After three intensely hard turns and what had been a bony 10 miles on the Arkansas River, I was one fried puppy. My energy and concentration were lapsing. I was ready to be done. In fact, I was ready to be done three miles before. But in front of me another froth-lined granite wall waited, patiently.
My intentions were simple enough. I would skirt what looked like rather mellow water to avoid being pushed up against the wall or getting caught in the undercut.
I'd heard terrible things about undercuts. Eddies, on the other hand, those swirling funky pits of hydraulic confusion, don't nearly get the negative press they deserve; I decided to disregard the eddy's disruptive power. But as I maneuvered downstream, I was, once again, reminded of what I should have known. (I'd been down this river before.) An eddy really can be a pain in the ass.
In microseconds my river world was literally turned upside down.
Attaining a "fish's perspective" can be just fine, I thought. The water wasn't really that cold, and it was amazingly clear.
Clear water in the Arkansas is better for fishing than boating. Boaters want a full river of swiftly moving, usually muddy, snowmelt. Fly fishermen prefer slower clear water where the trout can notice their attempts at allure.
For some reason this is what I was thinking as I bobbed upside down, still in my kayak.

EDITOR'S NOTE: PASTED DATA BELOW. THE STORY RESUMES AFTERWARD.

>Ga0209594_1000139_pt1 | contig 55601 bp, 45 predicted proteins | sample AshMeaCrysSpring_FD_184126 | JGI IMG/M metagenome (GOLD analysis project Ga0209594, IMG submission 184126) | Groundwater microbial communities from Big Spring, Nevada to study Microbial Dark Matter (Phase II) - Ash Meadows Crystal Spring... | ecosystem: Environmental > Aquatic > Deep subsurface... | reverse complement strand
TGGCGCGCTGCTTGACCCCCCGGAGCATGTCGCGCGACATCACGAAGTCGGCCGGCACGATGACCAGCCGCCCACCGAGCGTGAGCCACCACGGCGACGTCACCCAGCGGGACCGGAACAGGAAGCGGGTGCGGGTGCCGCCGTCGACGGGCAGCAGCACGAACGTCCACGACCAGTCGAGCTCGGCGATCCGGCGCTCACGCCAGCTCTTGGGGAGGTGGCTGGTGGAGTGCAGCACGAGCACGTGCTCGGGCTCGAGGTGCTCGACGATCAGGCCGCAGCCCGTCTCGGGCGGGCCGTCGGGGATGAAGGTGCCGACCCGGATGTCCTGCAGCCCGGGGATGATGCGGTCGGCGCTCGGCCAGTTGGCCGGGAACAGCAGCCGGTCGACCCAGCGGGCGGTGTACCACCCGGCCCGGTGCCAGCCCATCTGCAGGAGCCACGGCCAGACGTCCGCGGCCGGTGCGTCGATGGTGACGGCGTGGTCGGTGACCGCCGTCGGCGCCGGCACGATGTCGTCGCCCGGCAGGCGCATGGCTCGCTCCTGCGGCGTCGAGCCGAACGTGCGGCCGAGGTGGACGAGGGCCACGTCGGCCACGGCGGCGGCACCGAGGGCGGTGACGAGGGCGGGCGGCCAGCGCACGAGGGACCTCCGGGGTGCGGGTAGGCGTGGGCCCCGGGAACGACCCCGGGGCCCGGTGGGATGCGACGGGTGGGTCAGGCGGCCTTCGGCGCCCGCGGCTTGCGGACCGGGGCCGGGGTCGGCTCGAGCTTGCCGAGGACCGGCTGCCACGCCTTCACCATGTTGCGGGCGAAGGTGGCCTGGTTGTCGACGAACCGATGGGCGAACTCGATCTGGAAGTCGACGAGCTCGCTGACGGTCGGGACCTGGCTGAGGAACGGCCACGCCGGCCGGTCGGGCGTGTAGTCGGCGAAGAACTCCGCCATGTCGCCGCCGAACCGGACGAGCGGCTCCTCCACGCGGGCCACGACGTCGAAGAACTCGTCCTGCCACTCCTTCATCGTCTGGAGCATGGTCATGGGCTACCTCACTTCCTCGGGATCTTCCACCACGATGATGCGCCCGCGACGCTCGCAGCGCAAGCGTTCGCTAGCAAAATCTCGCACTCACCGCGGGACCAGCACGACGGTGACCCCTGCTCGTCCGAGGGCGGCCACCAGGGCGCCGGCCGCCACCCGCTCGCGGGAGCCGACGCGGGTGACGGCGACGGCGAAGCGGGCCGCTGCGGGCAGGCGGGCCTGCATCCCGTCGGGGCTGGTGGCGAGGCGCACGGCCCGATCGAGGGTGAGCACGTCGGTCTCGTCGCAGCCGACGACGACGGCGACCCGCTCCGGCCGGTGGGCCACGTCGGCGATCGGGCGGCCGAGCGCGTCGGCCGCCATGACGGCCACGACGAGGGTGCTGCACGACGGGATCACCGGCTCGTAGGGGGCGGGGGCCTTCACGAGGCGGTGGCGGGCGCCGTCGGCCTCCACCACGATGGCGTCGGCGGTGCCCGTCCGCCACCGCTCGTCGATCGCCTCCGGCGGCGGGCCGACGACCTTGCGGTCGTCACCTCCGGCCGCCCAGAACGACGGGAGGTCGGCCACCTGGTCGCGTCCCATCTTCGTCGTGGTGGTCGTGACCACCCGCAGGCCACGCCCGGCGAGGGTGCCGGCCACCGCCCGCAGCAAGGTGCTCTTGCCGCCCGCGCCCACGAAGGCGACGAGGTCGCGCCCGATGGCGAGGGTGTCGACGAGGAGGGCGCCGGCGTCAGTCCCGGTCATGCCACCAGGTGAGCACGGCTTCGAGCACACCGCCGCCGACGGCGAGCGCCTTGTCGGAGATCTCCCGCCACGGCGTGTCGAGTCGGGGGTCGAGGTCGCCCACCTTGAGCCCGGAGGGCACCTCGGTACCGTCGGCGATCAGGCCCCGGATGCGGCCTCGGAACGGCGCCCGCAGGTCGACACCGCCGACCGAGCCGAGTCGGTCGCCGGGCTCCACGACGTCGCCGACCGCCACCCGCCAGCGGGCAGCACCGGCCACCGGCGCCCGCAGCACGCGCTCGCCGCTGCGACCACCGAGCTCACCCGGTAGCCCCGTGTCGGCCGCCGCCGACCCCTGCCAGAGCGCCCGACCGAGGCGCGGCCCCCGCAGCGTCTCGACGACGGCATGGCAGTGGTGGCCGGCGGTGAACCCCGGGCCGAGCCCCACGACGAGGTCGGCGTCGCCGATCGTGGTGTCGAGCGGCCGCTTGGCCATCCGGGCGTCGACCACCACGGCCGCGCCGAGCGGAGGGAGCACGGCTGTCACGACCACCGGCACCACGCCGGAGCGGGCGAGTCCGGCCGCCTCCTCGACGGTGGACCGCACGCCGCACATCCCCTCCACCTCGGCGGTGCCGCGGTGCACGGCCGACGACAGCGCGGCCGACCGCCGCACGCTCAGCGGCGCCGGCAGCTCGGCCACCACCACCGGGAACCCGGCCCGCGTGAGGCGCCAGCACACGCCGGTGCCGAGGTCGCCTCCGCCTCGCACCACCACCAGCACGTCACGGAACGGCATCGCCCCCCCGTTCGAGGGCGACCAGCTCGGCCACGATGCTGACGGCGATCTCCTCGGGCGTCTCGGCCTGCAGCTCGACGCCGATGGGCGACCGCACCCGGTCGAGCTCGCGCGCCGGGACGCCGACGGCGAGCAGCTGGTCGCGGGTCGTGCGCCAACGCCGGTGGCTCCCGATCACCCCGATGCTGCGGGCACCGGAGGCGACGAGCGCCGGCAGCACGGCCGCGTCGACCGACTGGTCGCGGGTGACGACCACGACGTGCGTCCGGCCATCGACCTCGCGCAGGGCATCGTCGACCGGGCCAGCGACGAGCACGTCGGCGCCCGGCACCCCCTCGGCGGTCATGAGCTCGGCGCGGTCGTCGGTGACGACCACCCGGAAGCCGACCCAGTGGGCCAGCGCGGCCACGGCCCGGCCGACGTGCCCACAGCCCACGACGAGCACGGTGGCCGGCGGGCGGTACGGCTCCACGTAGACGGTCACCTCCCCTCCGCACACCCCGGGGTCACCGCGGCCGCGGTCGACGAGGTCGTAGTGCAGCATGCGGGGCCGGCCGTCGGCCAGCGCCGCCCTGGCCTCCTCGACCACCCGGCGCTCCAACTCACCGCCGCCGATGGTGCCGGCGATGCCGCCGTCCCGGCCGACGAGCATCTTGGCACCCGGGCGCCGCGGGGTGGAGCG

Steve and I had planned the trip a week before, mindful of the mid-June deadline when snowmelt subsides, and Steve wanted to jump on it. But my enthusiasm had instantly begun to wane. It has always been very hard for me to relax on the river. Unlike static surfaces like dirt trails or snow, a river has the ultimate power. A boater must understand this.
Once I figured out I was upside down, panic set in and I proceeded to do everything wrong. When I attempted to roll over, instead of "kissing the deck" (leaning forward), I leaned back, trying to break the surface, searching for sweet, bug-filled air. After several unsuccessful gymnastic maneuvers I realized I just needed to get out of the boat and pulled the skirt strap.
Usually when you "kiss the deck" and pull the skirt strap, you just roll forward, easily exiting the boat. That's the typical wet exit. But not this wet exit. While attempting to shove myself out of the cockpit I managed to jam my feet in the boat. This was the moment I'd feared.
Seconds later, after breaking free of the boat, I hung across the kayak bow, exhausted. I sighed, and then I laughed, uncontrollably. Circling inside the frigid water of the eddy I considered the mistakes and misjudgments that had landed me in the drink.
As we dragged my water-filled kayak up on a rock bar, I asked Steve where the takeout was. (I wasn't too keen on much more boating, thank you.) He grinned, shook his head and pointed a few yards downstream. I laughed again. I'd managed to swim only a hundred yards from the takeout.
When I look back on that day, I remember that life is good, as long as you're occasionally willing to take a swim. Just be sure to learn how to roll.
Jim Williams is a writer|recreation junkie living in Salida, Colo. His work can be found online at www.rectimes.com
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